Catholic homily for the 24th Sunday in Ordinary Time Year B (1)

Catholic homily for the 24th Sunday in Ordinary Time Year B


By: Fr. Augustine Ikechukwu Opara


Homily for Sunday September 12 2021

(ISAIAH 50:5-9A; JAMES 2:14-18; MARK 8:27-35)

Today’s readings are demanding. They are demanding because they make us think about ourselves at a deep level, and because they make demands on us. As Christians we are disciples of Christ, we take our most fundamental identity from being in him. The idea of confusing whom Jesus actually is, did not start today. Despite the oracles of the prophets like the one of Isaiah in the first reading today, during the time of Jesus, the people were confused. They had diverse ideas about him. They regarded him as a political messiah, a teacher, a healer, wonderworker, prophet, king, and many others. There are now thousands of religions and sects all over the world, each one preaching about Jesus. But we are not sure whether the Jesus they are preaching is the true Jesus. That is why many people are confused.

In order not to be confused, there is one particular thing, which will definitely identify the true Jesus: it is the cross. The true Jesus always has the cross. There is no cross-less Jesus. That is why he said: “Whoever wishes to come after me must deny himself, take up his cross and follow me” (Mt 16:24). He is the Suffering Servant of Yahweh that the Prophet Isaiah talks about in the first reading. The cross has been the symbol of man’s cruelty. It has been used as the instrument of torture and death to punish criminals and enemies of the state; a method of execution in Roman-occupied territories.

But the question now is, can suffering be virtuous? Or can suffering be justified in any way? First, we have to look at what suffering is and perhaps Christian suffering to be able to decipher what virtuous suffering is. Suffering is a state of person or thing that suffers. And of course, to suffer is to undergo or feel pain or distress. Perhaps the question is now most appropriate; can suffering or pain be justified? The first thing that comes to my mind is the pain of a pregnant woman in labour. At the cry of a new baby all pains are gone. For a Christian then, suffering is simply making sacrifice or undergoing some pain for a greater good. So, suffering can open our eyes to a richer, better and more beautiful life.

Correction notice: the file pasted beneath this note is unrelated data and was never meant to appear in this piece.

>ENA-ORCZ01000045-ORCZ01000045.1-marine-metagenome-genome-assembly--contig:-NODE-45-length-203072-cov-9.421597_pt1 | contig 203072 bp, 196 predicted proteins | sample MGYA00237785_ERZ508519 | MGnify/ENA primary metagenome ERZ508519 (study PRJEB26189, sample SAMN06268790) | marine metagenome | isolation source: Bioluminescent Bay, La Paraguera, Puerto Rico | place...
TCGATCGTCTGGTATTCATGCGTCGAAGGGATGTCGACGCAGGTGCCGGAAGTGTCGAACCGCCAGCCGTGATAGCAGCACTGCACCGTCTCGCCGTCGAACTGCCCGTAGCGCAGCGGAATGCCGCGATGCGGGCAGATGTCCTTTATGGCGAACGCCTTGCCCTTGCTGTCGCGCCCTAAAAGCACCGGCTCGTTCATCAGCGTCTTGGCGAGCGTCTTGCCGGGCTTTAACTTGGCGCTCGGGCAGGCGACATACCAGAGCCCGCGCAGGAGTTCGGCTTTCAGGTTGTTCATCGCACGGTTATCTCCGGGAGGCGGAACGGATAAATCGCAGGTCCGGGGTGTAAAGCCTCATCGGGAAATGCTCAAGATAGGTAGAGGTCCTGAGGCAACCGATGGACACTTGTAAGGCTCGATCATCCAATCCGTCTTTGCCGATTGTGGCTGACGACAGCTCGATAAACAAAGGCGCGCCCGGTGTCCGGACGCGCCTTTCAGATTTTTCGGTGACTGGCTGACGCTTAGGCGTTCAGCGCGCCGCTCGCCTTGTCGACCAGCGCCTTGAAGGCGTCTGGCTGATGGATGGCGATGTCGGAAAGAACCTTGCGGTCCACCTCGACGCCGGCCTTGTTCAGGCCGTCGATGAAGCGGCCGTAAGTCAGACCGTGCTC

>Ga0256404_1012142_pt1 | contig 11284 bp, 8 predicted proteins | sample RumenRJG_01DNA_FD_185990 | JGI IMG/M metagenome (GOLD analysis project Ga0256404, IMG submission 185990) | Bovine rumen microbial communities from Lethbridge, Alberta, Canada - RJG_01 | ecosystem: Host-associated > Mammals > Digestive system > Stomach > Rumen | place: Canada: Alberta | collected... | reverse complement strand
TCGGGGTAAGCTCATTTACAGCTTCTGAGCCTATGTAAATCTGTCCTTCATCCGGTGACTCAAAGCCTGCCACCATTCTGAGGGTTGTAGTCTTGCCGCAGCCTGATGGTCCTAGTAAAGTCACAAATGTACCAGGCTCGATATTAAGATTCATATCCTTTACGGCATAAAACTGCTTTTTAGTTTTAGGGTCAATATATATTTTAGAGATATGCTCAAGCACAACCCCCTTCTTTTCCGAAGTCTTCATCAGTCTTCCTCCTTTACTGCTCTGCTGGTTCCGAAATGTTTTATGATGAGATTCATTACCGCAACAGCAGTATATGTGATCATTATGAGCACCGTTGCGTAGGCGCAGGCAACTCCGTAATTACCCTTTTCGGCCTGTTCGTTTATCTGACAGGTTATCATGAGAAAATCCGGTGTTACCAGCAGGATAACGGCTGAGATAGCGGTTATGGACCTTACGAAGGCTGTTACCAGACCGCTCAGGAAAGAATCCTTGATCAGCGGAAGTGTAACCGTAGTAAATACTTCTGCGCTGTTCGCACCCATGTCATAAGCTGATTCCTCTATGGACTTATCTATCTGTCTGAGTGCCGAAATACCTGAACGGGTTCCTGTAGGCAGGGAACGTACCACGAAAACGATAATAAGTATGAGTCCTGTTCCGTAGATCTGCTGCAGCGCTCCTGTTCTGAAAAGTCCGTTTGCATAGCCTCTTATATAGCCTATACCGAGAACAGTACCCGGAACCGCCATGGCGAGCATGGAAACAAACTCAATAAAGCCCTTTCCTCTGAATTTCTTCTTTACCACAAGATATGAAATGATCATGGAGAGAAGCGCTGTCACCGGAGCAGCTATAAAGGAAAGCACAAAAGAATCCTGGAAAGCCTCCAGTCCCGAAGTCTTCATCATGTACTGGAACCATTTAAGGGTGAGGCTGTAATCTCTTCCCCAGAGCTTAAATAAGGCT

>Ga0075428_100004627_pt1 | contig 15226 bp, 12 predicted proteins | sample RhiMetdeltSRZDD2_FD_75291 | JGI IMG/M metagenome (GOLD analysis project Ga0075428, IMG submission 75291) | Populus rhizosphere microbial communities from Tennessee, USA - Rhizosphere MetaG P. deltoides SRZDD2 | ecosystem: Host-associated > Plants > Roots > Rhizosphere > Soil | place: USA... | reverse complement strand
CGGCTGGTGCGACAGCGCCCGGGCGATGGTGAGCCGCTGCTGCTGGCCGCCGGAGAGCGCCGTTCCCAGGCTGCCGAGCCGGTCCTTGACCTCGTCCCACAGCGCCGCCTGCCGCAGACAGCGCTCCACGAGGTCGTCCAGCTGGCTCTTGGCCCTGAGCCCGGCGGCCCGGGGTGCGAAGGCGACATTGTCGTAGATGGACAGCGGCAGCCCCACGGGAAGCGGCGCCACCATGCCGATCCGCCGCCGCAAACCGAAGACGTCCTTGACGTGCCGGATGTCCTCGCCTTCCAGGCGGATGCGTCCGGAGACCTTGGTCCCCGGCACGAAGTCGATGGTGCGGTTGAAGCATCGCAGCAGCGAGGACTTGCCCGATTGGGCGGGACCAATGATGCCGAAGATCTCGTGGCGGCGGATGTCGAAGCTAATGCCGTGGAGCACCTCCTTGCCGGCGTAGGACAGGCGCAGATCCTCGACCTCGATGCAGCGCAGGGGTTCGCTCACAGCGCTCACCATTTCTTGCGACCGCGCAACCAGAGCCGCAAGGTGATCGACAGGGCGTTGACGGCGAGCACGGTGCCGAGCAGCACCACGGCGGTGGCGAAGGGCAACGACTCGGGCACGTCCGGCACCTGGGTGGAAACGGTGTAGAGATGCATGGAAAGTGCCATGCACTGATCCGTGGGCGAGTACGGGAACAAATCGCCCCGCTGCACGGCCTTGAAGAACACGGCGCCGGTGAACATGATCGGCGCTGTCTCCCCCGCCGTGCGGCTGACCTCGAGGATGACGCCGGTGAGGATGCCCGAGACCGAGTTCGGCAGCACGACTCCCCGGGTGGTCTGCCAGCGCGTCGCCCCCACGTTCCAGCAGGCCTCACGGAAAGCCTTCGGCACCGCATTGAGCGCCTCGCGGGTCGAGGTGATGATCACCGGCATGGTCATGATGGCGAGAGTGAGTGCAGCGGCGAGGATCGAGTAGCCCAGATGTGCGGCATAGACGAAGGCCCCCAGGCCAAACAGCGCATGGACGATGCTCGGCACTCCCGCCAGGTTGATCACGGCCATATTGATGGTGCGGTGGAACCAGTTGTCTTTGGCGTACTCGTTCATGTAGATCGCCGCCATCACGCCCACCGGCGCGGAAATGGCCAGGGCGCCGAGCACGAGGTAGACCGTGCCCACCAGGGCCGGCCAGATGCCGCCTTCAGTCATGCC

And that is the basic point of today’s readings, Our Messiah is the suffering Servant. He did not reject his part to salvation of mankind because of suffering. His suffering and death have opened door for us; the gate of salvation. To be Christ’s disciple is to follow in the way of the cross. The path that Jesus was inviting his disciples to share meant tremendous suffering and death. This is the kind of radical commitment and sacrifice that Jesus calls us to adopt for the sake of the Gospel.

The Word of God this Sunday challenges the basic assumptions of life. It defines the meaning of life not in terms of personal gain, self-interest and shallow success, but rather in terms of one’s sense of duty, commitment and fidelity. Ultimately, it is our ability to live life’s bitter disappointments that determines our Christian discipleship. Following Christ involves constant renunciation, a turning away from a lesser to a better and more complete self. There is an unmaking and a remaking of attachments and values. To take up our cross: this is something for us to do, it is an activity.

So, my brothers and sisters, let us pray that we respond to the person and message of Jesus, not by words as James says in the second reading, but by attitudes and actions that reflect the radical vision of Christian life. We are challenged today to be practical Christians as Christ was. We are presented with the reality of what it actually means to be a true Christian; “Faith without good work is dead or useless.” The good news is that our crosses will not last forever, but will definitely end up in triumph.

God bless you!
Fr. Augustine Ikechukwu Opara

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